The next day, Manu arrives after an even longer trek during rush hour, tracing my steps to David. We go out to meet some of Dave’s other CS friends at a beer garden. It’s a huge community here. Everyone is super friendly, open-minded and interesting. Then on my 3rd day in Jakarta, after getting our WIFI fill of course, we rely on the usual way of getting around reliably in SEA. Ask and ask and ask and just allow yourself to be shoved around until you get to your destination. It always works. In Jakarta this took over two hours to get to the backpacker area, Jalal Jaksa, where we try to find a cheap hotel to welcome Vera to. We check out some of the dumpiest places I have ever seen. Disheartening. With less than one hour to spare until Vera lands, thanks to Manu daring to walk into a place that I would not even have considered in our budget range, we luck out with a special weekend deal. Still 50% over our budget, but we can’t resist. About $13 per head gets us the equivalent of a Western 4* hotel with nice bathroom, soap supplies, two double beds, a view and even a blow dryer. Score!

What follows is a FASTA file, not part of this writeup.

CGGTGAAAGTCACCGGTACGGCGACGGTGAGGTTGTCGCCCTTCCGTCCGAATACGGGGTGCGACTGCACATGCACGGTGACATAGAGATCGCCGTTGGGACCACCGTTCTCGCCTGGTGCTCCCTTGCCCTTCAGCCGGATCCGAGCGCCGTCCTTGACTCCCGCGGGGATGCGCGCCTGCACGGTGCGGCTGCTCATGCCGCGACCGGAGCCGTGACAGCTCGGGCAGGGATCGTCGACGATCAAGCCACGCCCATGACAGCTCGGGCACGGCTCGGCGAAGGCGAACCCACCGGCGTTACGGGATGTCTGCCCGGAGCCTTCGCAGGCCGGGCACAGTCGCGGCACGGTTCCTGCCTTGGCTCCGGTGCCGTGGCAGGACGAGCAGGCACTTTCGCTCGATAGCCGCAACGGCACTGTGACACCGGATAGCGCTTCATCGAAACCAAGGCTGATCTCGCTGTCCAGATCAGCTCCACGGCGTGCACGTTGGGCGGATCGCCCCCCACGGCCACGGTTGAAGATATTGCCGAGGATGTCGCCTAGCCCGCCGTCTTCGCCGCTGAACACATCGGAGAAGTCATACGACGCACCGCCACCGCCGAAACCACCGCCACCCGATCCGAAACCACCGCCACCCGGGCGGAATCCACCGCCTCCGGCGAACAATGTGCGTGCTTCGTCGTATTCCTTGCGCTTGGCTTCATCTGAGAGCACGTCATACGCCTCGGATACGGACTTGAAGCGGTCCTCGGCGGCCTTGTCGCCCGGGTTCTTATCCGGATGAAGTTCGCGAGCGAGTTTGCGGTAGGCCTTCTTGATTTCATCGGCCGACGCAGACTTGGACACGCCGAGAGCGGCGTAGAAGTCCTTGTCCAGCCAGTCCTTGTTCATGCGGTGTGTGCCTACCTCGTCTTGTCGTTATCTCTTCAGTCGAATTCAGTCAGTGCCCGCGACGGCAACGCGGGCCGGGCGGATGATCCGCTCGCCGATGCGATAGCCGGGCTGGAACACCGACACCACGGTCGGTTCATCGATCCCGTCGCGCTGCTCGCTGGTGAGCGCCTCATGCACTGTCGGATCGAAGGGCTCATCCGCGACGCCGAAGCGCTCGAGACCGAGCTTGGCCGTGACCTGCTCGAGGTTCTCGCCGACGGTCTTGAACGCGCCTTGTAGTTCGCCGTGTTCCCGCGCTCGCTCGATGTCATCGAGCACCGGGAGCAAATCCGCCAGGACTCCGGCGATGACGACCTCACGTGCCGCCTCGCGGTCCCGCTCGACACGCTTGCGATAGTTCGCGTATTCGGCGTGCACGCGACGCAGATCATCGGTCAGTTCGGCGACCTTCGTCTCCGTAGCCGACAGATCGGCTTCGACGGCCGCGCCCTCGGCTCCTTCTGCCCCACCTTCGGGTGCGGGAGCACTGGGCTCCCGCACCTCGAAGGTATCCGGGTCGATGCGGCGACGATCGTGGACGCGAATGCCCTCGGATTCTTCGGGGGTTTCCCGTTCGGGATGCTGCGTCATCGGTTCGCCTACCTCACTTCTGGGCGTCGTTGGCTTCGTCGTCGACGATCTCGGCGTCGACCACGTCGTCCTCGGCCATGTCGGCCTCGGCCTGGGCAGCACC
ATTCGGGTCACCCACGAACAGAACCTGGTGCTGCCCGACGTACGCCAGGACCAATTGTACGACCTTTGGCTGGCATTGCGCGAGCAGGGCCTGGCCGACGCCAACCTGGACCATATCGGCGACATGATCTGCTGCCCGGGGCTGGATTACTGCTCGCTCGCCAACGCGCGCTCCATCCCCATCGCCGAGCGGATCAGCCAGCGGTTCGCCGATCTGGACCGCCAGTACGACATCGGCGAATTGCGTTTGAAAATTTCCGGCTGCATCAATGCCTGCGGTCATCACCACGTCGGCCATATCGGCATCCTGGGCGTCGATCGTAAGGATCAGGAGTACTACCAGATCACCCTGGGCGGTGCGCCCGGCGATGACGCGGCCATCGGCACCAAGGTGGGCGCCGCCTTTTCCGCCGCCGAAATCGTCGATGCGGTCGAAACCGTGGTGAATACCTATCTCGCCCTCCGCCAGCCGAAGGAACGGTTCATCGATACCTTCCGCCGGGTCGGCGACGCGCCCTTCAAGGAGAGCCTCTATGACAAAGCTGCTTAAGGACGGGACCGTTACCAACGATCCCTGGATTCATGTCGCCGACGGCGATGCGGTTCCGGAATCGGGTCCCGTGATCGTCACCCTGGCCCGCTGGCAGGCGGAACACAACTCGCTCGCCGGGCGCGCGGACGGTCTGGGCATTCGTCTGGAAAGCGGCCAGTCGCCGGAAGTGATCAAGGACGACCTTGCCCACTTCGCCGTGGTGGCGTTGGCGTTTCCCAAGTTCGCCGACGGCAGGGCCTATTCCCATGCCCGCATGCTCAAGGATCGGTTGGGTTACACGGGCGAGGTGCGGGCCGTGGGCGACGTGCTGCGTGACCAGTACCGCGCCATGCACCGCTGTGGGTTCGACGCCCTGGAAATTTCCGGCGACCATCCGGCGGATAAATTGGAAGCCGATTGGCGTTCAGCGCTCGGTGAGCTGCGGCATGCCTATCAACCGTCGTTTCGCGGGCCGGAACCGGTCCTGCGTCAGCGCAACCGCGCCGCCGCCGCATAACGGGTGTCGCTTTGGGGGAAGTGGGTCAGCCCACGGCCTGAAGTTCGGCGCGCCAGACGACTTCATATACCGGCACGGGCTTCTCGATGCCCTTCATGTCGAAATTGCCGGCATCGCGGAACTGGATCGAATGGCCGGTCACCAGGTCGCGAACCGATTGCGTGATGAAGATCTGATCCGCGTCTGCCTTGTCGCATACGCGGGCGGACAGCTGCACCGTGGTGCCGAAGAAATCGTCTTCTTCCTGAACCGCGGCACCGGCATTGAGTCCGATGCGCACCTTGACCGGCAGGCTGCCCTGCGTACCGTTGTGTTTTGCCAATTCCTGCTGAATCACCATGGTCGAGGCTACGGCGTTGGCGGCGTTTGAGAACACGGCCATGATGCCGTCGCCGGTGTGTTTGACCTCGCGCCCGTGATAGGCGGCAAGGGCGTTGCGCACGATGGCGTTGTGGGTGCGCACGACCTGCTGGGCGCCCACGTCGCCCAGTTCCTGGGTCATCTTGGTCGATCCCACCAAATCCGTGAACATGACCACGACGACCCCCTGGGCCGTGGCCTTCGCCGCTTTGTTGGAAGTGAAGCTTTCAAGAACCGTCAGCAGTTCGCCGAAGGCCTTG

Vera thought she was at the wrong hotel when she got to it after her 28 hour journey. I don’t know where she takes the energy from, but we end up with a late/early night out, eating street food and hanging at another beer garden with David and his CS friend Ravi.

Jakarta itself is nothing to write home about. As expected and despite my appreciation for cities, I don’t find anything intriguing here. It takes forever to get anywhere, which can spoil the most amazing place for me. You know my boundaries in Toronto: The lake to the South, Bloor street to the North, Parliament to the East and Dufferin to the West. If I can’t bike it, I am not going. Spoiled downtown brat, can’t help it!